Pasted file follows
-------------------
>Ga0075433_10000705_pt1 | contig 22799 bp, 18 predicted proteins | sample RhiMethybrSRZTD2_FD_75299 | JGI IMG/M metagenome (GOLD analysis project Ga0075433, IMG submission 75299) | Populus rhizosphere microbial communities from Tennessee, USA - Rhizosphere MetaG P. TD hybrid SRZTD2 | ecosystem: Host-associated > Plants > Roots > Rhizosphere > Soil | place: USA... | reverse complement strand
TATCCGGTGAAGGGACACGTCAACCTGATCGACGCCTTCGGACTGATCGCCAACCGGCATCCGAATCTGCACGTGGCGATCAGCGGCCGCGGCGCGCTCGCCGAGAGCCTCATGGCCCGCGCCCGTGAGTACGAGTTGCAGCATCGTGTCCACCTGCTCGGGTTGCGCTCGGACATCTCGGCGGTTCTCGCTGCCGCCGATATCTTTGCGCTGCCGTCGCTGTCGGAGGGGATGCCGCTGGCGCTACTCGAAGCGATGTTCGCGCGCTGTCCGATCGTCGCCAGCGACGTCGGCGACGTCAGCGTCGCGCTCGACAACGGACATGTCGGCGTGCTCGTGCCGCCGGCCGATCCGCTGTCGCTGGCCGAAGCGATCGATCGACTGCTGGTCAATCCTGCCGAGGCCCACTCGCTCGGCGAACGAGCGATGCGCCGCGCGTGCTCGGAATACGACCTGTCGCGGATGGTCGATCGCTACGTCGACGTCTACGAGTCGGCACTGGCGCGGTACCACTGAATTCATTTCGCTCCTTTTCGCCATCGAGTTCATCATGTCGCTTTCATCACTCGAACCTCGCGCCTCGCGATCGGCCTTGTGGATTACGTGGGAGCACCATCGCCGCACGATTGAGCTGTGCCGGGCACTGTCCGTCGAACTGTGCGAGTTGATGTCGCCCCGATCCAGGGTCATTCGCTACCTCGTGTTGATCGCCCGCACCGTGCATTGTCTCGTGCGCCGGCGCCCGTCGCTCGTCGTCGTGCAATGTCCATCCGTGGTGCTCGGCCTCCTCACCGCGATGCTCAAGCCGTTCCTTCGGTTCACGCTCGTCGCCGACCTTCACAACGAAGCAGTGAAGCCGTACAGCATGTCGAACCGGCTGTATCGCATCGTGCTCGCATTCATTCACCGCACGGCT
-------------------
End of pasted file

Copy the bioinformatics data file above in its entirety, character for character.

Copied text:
>Ga0075433_10000705_pt1 | contig 22799 bp, 18 predicted proteins | sample RhiMethybrSRZTD2_FD_75299 | JGI IMG/M metagenome (GOLD analysis project Ga0075433, IMG submission 75299) | Populus rhizosphere microbial communities from Tennessee, USA - Rhizosphere MetaG P. TD hybrid SRZTD2 | ecosystem: Host-associated > Plants > Roots > Rhizosphere > Soil | place: USA... | reverse complement strand
TATCCGGTGAAGGGACACGTCAACCTGATCGACGCCTTCGGACTGATCGCCAACCGGCATCCGAATCTGCACGTGGCGATCAGCGGCCGCGGCGCGCTCGCCGAGAGCCTCATGGCCCGCGCCCGTGAGTACGAGTTGCAGCATCGTGTCCACCTGCTCGGGTTGCGCTCGGACATCTCGGCGGTTCTCGCTGCCGCCGATATCTTTGCGCTGCCGTCGCTGTCGGAGGGGATGCCGCTGGCGCTACTCGAAGCGATGTTCGCGCGCTGTCCGATCGTCGCCAGCGACGTCGGCGACGTCAGCGTCGCGCTCGACAACGGACATGTCGGCGTGCTCGTGCCGCCGGCCGATCCGCTGTCGCTGGCCGAAGCGATCGATCGACTGCTGGTCAATCCTGCCGAGGCCCACTCGCTCGGCGAACGAGCGATGCGCCGCGCGTGCTCGGAATACGACCTGTCGCGGATGGTCGATCGCTACGTCGACGTCTACGAGTCGGCACTGGCGCGGTACCACTGAATTCATTTCGCTCCTTTTCGCCATCGAGTTCATCATGTCGCTTTCATCACTCGAACCTCGCGCCTCGCGATCGGCCTTGTGGATTACGTGGGAGCACCATCGCCGCACGATTGAGCTGTGCCGGGCACTGTCCGTCGAACTGTGCGAGTTGATGTCGCCCCGATCCAGGGTCATTCGCTACCTCGTGTTGATCGCCCGCACCGTGCATTGTCTCGTGCGCCGGCGCCCGTCGCTCGTCGTCGTGCAATGTCCATCCGTGGTGCTCGGCCTCCTCACCGCGATGCTCAAGCCGTTCCTTCGGTTCACGCTCGTCGCCGACCTTCACAACGAAGCAGTGAAGCCGTACAGCATGTCGAACCGGCTGTATCGCATCGTGCTCGCATTCATTCACCGCACGGCT